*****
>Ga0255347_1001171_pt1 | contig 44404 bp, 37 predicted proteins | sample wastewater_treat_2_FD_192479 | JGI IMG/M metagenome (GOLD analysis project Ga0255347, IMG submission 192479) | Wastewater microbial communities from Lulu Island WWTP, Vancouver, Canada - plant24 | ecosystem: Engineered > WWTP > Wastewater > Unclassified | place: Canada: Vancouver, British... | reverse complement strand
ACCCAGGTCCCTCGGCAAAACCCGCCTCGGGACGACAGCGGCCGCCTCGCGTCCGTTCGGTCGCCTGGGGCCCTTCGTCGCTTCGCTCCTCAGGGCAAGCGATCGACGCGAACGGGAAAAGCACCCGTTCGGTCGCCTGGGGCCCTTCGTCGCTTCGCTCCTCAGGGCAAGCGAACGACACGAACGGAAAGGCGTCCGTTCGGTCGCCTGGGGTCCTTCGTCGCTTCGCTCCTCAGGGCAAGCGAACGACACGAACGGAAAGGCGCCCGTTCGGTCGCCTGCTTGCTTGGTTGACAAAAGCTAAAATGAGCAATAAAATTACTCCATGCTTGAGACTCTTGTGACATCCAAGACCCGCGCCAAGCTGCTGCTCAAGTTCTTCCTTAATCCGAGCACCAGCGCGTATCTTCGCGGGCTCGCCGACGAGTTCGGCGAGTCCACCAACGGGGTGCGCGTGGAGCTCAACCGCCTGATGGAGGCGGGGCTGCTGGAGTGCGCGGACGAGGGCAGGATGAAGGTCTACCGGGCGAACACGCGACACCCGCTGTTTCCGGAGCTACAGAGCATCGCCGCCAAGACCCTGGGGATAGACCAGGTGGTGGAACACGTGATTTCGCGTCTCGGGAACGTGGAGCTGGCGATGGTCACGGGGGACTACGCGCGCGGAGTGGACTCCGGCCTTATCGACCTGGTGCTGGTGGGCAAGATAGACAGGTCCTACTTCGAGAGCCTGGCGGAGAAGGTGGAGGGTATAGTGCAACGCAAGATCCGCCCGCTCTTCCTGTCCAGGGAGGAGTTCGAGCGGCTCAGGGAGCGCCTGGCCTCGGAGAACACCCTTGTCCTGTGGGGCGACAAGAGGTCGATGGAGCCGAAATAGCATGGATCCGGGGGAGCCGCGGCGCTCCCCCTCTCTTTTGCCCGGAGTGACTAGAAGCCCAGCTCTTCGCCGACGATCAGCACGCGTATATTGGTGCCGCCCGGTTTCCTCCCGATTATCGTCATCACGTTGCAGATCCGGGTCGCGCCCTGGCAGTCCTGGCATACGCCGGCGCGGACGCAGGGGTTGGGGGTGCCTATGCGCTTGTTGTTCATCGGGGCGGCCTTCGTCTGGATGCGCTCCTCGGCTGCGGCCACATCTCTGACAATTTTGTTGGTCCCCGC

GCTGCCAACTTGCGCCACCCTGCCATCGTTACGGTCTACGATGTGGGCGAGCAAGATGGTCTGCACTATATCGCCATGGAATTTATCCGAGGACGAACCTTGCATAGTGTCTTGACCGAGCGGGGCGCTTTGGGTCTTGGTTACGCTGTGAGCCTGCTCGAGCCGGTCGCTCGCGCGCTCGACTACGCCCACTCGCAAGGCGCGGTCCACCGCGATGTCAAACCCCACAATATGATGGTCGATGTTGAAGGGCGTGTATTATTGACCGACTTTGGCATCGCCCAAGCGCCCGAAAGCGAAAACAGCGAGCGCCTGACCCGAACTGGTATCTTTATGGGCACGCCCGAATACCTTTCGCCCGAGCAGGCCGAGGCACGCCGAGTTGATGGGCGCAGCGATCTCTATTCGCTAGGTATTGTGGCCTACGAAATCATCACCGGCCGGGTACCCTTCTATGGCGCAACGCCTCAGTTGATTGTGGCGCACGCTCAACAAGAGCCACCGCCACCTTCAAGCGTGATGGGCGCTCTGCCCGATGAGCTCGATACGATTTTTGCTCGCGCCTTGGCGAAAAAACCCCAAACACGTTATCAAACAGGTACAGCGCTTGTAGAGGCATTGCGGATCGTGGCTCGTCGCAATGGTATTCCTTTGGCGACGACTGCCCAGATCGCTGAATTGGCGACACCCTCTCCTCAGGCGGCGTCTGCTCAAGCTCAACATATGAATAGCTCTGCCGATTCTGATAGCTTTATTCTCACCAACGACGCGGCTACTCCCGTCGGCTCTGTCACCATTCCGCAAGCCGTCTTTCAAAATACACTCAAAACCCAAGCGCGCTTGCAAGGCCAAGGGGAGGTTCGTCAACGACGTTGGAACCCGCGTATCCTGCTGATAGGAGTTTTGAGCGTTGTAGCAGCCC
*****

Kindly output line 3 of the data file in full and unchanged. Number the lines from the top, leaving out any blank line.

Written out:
GCTGCCAACTTGCGCCACCCTGCCATCGTTACGGTCTACGATGTGGGCGAGCAAGATGGTCTGCACTATATCGCCATGGAATTTATCCGAGGACGAACCTTGCATAGTGTCTTGACCGAGCGGGGCGCTTTGGGTCTTGGTTACGCTGTGAGCCTGCTCGAGCCGGTCGCTCGCGCGCTCGACTACGCCCACTCGCAAGGCGCGGTCCACCGCGATGTCAAACCCCACAATATGATGGTCGATGTTGAAGGGCGTGTATTATTGACCGACTTTGGCATCGCCCAAGCGCCCGAAAGCGAAAACAGCGAGCGCCTGACCCGAACTGGTATCTTTATGGGCACGCCCGAATACCTTTCGCCCGAGCAGGCCGAGGCACGCCGAGTTGATGGGCGCAGCGATCTCTATTCGCTAGGTATTGTGGCCTACGAAATCATCACCGGCCGGGTACCCTTCTATGGCGCAACGCCTCAGTTGATTGTGGCGCACGCTCAACAAGAGCCACCGCCACCTTCAAGCGTGATGGGCGCTCTGCCCGATGAGCTCGATACGATTTTTGCTCGCGCCTTGGCGAAAAAACCCCAAACACGTTATCAAACAGGTACAGCGCTTGTAGAGGCATTGCGGATCGTGGCTCGTCGCAATGGTATTCCTTTGGCGACGACTGCCCAGATCGCTGAATTGGCGACACCCTCTCCTCAGGCGGCGTCTGCTCAAGCTCAACATATGAATAGCTCTGCCGATTCTGATAGCTTTATTCTCACCAACGACGCGGCTACTCCCGTCGGCTCTGTCACCATTCCGCAAGCCGTCTTTCAAAATACACTCAAAACCCAAGCGCGCTTGCAAGGCCAAGGGGAGGTTCGTCAACGACGTTGGAACCCGCGTATCCTGCTGATAGGAGTTTTGAGCGTTGTAGCAGCCC